[2] The effect of the environmental tax was first raised with the Council on Economic Trade and Development (COTED) by the Government of Suriname in a series of meetings spanning the period 2001 – 2012. COTED concluded that in so far as it applied to CARICOM goods the levy was in breach of the RTC. Guyana, in turn, committed itself to take the necessary action to eliminate the discriminatory effect of the environmental tax. Thus in 2013, the Government brought legislation to the National Assembly to amend the Customs Act but the proposal was rejected.

[3] The claimants filed an application with the Court alleging that the imposition of the environmental tax is a breach of the RTC. In particular, they argue that the tax is inconsistent with CARICOM trade policy set out in Articles 78, 79, 87 and 90 of the RTC which provide for the free movement of goods and prohibitions on the imposition of import duties on CARICOM goods. They seek a declaration that the Customs Act violates either Article 87 or 90 of the RTC; an order compelling the State to amend or repeal the legislation to eliminate its discriminatory effect; an order restraining the imposition and collection of the tax and damages.

[3] Guyana admits that the tax is inconsistent with their obligations under the RTC but notes that the Government has proposed legislation to rectify the discriminatory effect of the environmental tax but the proposed amendment was rejected by the National Assembly. The Government also submits that the aim of the legislation is environmental protection which is a fundamental right under the Constitution of Guyana.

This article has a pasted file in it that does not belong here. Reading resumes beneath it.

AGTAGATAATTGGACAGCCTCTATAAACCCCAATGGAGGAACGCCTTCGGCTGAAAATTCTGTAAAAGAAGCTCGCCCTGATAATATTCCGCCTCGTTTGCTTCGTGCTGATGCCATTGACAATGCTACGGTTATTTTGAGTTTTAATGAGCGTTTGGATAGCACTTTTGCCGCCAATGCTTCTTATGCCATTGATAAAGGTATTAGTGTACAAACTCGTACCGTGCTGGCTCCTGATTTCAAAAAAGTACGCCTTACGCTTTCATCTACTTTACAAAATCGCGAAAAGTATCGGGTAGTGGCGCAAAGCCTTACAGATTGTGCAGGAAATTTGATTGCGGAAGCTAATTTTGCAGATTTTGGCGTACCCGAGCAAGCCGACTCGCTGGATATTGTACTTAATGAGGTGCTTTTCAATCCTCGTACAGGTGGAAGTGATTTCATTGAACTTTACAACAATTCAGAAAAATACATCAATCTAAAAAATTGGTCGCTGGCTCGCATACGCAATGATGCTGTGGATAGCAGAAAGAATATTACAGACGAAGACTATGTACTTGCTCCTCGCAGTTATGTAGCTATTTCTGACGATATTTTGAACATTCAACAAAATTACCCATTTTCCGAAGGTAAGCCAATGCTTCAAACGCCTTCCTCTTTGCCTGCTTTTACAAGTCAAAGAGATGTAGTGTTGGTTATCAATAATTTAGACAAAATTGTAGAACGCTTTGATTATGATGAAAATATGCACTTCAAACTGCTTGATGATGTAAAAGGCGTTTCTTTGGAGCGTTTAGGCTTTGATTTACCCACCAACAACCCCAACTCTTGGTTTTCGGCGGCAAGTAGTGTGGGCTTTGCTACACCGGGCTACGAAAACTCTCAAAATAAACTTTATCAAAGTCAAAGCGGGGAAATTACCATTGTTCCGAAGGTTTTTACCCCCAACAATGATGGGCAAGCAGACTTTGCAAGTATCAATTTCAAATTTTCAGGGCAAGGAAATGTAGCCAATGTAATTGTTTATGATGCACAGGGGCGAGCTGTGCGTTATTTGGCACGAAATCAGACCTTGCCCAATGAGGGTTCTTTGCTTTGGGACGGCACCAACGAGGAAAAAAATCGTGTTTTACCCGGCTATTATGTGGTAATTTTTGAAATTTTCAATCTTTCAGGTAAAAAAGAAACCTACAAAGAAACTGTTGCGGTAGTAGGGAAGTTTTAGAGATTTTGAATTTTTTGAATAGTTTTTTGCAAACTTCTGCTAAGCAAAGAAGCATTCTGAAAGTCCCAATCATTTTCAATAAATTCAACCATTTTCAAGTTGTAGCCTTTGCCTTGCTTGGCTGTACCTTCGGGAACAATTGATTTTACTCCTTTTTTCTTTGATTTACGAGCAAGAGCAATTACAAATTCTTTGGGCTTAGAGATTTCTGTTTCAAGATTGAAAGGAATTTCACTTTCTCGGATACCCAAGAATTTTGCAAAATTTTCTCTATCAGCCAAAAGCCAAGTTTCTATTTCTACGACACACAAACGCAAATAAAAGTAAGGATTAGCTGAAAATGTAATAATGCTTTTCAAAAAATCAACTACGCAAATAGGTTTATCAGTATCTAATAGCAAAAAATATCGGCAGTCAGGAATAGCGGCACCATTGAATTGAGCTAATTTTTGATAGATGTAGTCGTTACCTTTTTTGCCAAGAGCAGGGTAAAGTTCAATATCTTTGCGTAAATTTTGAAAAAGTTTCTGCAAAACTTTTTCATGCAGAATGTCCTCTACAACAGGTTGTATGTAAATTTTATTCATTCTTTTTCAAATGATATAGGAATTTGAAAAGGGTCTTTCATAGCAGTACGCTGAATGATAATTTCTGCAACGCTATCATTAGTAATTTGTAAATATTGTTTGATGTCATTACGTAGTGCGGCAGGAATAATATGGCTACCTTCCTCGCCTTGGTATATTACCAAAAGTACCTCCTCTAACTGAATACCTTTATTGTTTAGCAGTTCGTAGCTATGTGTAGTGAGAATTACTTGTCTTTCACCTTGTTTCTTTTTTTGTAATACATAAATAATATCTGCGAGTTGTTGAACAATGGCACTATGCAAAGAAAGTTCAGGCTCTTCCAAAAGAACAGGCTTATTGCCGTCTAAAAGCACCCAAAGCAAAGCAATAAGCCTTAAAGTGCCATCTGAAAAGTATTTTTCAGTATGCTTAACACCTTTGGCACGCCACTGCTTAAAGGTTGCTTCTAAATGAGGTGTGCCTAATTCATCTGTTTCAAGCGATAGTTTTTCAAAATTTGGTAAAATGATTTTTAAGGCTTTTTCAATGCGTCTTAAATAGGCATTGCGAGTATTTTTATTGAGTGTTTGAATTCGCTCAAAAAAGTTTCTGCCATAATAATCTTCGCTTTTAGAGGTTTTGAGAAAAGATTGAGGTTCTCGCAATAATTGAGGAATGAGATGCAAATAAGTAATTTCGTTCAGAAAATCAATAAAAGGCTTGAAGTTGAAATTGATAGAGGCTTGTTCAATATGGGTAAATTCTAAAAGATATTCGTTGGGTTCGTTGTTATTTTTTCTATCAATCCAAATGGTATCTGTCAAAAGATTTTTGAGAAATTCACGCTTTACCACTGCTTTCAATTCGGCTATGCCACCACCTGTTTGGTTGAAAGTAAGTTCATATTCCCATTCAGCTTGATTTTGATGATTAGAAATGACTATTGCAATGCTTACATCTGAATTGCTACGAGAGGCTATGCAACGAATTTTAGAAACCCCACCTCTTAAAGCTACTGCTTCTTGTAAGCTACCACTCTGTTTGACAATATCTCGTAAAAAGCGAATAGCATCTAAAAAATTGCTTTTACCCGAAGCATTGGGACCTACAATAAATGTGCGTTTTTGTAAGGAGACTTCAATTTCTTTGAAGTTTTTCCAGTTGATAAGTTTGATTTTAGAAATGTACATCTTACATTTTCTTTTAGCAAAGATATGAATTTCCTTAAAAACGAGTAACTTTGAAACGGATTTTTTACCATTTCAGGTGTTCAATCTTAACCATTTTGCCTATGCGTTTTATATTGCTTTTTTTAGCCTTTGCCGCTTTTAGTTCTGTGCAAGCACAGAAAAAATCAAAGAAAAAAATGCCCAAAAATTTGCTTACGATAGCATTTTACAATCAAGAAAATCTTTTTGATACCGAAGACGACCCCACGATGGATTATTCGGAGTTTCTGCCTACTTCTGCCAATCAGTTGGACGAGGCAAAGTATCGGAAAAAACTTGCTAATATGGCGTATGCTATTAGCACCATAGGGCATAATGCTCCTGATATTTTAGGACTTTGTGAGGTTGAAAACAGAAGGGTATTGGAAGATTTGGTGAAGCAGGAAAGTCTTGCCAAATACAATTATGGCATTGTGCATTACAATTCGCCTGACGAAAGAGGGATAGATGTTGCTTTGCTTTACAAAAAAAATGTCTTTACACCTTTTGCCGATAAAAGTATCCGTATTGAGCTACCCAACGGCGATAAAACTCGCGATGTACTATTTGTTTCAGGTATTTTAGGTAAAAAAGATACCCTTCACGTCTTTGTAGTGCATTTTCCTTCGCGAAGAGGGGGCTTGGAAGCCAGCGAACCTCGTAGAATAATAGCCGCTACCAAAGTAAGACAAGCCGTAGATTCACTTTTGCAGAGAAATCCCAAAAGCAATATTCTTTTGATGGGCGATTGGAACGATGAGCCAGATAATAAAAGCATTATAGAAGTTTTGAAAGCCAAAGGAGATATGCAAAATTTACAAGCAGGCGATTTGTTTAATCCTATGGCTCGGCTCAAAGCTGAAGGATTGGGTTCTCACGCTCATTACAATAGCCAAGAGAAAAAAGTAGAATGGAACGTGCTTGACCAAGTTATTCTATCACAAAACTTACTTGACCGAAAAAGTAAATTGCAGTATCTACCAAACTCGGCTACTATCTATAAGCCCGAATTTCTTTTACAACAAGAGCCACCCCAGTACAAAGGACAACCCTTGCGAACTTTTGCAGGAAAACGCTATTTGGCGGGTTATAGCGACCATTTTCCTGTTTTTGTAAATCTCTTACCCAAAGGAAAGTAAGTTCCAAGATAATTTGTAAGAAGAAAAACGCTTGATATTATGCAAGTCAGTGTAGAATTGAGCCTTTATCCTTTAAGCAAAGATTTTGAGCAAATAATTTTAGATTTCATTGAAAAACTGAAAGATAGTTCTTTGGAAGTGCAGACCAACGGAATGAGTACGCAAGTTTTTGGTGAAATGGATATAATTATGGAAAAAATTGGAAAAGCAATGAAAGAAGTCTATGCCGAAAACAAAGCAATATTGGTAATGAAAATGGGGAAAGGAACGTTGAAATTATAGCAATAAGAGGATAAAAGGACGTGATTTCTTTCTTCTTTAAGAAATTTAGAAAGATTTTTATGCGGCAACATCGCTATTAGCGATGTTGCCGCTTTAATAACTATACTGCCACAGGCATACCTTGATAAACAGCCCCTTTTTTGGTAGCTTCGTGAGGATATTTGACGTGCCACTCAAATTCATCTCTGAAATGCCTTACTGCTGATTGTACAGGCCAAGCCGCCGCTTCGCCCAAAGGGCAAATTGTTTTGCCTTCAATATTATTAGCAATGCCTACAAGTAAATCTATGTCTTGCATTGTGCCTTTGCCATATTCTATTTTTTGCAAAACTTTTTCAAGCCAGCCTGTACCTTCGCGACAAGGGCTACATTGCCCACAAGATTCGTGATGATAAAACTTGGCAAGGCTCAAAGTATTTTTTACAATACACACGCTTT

[4] The Court noted Guyana's admission that the imposition of the tax amounted to a breach of the RTC. It further observed that the explanation provided by the State, namely their inability to pass the necessary legislative amendment to the Customs Act, did not absolve the State from liability for the breach. The State was indivisible for the purposes of liability and had an overarching responsibility to honour treaty obligations. The Court took notice of the need to strike a balance between environmental protection and economic development. However, it emphasised that Article 65 of the RTC does not create an exception to the trade policy spelt out in Chapter Five, the purpose of which is to create “a level playing field for all CSME products.” The Court found that Guyana was liable to the claimants.

[5] By way of relief, the Court declared that the tax was inconsistent with the RTC and ordered the State to take necessary action to ensure that it was not applied to goods of Community origin. The Court also ordered that the claimants were entitled to a repayment of the tax which had been paid by them and collected by Guyana. The Court's approach on the issue of re-imbursement was informed by Société Comateb v. Directeur Général de Douanes et Droits Indirects C192-218/95 [1997] ECR I-165, [1997] 2 C.M.L.R. 649, namely that where a tax has been improperly collected in breach of a treaty obligation, it must be repaid unless it can be shown that the tax was passed onto to the consumer or a third party. There was no evidence to suggest that the tax was passed on. The documentary evidence as well as the testimony of the claimants' witnesses demonstrated that the tax was absorbed by the claimants in order to maintain their competitive edge in the Guyana market. The Court therefore ordered that the claimants be repaid the sum of US$6,047,244.47 together with such further tax paid from 25th October 2013 to the date of the judgment.